The weak GDP numbers prompted several economists to lower their growth projections. The RBI also cut its real GDP growth forecast for 2019-20 to 6.1 percent from a prior projection of 6.9 percent.
The RBI in its Monetary Policy Report (MPR) said it expects real GDP growth to recover in the back half of 2019-20 due to a favorable base effect and past monetary policy actions.
Inflation in August accelerated to a 10-month high but remained well below the central bank’s medium-term target of 4 percent for a 13th straight month. The RBI said it expects inflation to stay under this target through to the early months of fiscal 2020-21.
The central bank said that policy “transmission has remained staggered and incomplete.” It noted that the weighted average lending rate on fresh loans has fallen by just 29 bps, versus the 110 bps cut, ahead of today’s announcement.
Economists expect policy transmission to improve after the RBI mandated banks to link fresh loans to an external benchmark like the repo rate, or the rate on short-term treasury bills since the start of October.
“The RBI is likely to continue with its campaign for more rapid transmission of the benefits to credit users,” said K. Joseph Thomas, research head at Emkay Wealth Management.


Libya’s NOC says production to rise as it seeks to revive oil industry

Updated 22 September 2020

Libya’s NOC says production to rise as it seeks to revive oil industry

  • Libya produced around 1.2 million bpd – over 1 percent of global production – before the blockade
  • Libya’s return to the oil market is sustainable

LONDON: Libya’s National Oil Company said it expected oil production to rise to 260,000 barrels per day (bpd) next week, as the OPEC member looks to revive its oil industry, crippled by a blockade since January.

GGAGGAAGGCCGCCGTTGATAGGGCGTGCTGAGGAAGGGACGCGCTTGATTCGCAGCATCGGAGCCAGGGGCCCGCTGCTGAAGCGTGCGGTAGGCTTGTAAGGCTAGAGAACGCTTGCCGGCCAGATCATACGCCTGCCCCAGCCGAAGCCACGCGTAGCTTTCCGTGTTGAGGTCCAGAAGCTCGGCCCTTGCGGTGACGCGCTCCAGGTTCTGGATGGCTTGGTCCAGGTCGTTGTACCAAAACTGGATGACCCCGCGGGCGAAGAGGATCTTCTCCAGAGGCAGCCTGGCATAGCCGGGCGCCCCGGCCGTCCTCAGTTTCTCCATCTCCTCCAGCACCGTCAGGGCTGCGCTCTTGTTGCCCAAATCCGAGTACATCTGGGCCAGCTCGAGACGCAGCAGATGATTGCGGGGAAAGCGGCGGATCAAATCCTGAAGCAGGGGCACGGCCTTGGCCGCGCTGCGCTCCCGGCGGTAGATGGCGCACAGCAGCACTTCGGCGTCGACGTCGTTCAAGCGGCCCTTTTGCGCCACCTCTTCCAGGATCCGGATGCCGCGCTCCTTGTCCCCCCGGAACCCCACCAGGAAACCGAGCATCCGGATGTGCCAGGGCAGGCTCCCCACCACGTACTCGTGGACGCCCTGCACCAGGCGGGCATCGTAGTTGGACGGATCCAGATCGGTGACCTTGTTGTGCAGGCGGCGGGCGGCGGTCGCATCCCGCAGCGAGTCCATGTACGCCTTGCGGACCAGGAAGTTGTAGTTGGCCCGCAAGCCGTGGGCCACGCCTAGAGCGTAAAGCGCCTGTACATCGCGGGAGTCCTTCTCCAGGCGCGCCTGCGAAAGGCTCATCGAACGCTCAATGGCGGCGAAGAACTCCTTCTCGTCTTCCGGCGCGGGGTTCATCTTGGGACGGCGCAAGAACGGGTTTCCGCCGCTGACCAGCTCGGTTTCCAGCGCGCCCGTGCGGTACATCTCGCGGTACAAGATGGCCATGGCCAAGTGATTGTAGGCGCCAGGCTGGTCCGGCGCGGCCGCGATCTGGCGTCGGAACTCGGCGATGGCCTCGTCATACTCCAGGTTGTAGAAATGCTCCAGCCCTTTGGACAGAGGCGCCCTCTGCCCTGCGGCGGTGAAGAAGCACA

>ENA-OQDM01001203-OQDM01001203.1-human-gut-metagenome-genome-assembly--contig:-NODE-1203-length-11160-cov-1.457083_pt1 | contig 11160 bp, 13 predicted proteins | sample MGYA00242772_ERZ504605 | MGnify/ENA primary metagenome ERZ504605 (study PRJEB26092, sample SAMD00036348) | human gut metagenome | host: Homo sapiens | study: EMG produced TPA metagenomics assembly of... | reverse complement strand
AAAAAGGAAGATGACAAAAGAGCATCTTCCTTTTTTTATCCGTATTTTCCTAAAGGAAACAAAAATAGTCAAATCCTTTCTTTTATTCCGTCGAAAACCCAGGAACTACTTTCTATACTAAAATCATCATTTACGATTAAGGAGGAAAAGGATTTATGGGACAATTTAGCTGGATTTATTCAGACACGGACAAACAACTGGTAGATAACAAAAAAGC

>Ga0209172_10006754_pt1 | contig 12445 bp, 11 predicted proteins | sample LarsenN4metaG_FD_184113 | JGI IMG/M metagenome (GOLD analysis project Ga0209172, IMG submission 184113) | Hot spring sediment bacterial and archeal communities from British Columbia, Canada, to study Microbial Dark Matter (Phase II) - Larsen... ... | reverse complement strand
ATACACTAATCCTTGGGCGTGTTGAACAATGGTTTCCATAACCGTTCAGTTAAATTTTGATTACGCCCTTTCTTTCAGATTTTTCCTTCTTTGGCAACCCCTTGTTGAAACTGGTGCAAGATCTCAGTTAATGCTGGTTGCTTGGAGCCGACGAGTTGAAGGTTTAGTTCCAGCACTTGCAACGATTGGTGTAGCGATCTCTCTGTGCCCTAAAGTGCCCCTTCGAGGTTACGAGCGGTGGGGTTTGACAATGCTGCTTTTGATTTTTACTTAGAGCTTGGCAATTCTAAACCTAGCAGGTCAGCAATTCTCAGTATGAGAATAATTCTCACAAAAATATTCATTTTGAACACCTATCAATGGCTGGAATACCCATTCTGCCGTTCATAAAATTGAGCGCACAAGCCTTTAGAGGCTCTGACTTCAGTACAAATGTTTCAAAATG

Oil prices fell around 5 percent on Monday, partly due to the potential return of Libyan barrels to a market that’s already grappling with the prospect of collapsing demand from rising coronavirus cases.
Libya produced around 1.2 million bpd — over 1 percent of global production — before the blockade, which slashed the OPEC member’s output to around 100,000 bpd.
NOC, in a statement late on Monday, said it is preparing to resume exports from “secure ports” with oil tankers expected to begin arriving from Wednesday to load crude in storage over the next 72 hours.
As an initial step, exports are set to resume from the Marsa El Hariga and Brega oil terminals, it said.
The Marlin Shikoku tanker is making its way to Hariga where it is expected to load a cargo for trader Unipec, according to shipping data and traders.
Eastern Libyan commander Khalifa Haftar said last week his forces would lift their eight-month blockade of oil exports.
NOC insists it will only resume oil operations at facilities devoid of military presence.
Nearly a decade after rebel fighters backed by NATO air strikes overthrew dictator Muammar Qaddafi, Libya remains in chaos, with no central government.
The unrest has battered its oil industry, slashing production capacity down from 1.6 million bpd.
Goldman Sachs said Libya’s return should not derail the oil market’s recovery, with an upside risk to production likely to be offset by higher compliance with production cuts from other OPEC members.
“We see both logistical and political risks to a fast and sustainable increase in production,” the bank said. It expects a 400,000 bpd increase in Libyan production by December.
The Organization of the Petroleum Exporting Countries and allies led by Russia, are closely watching the Libya situation, waiting to see if this time Libya’s return to the oil market is sustainable, sources told Reuters.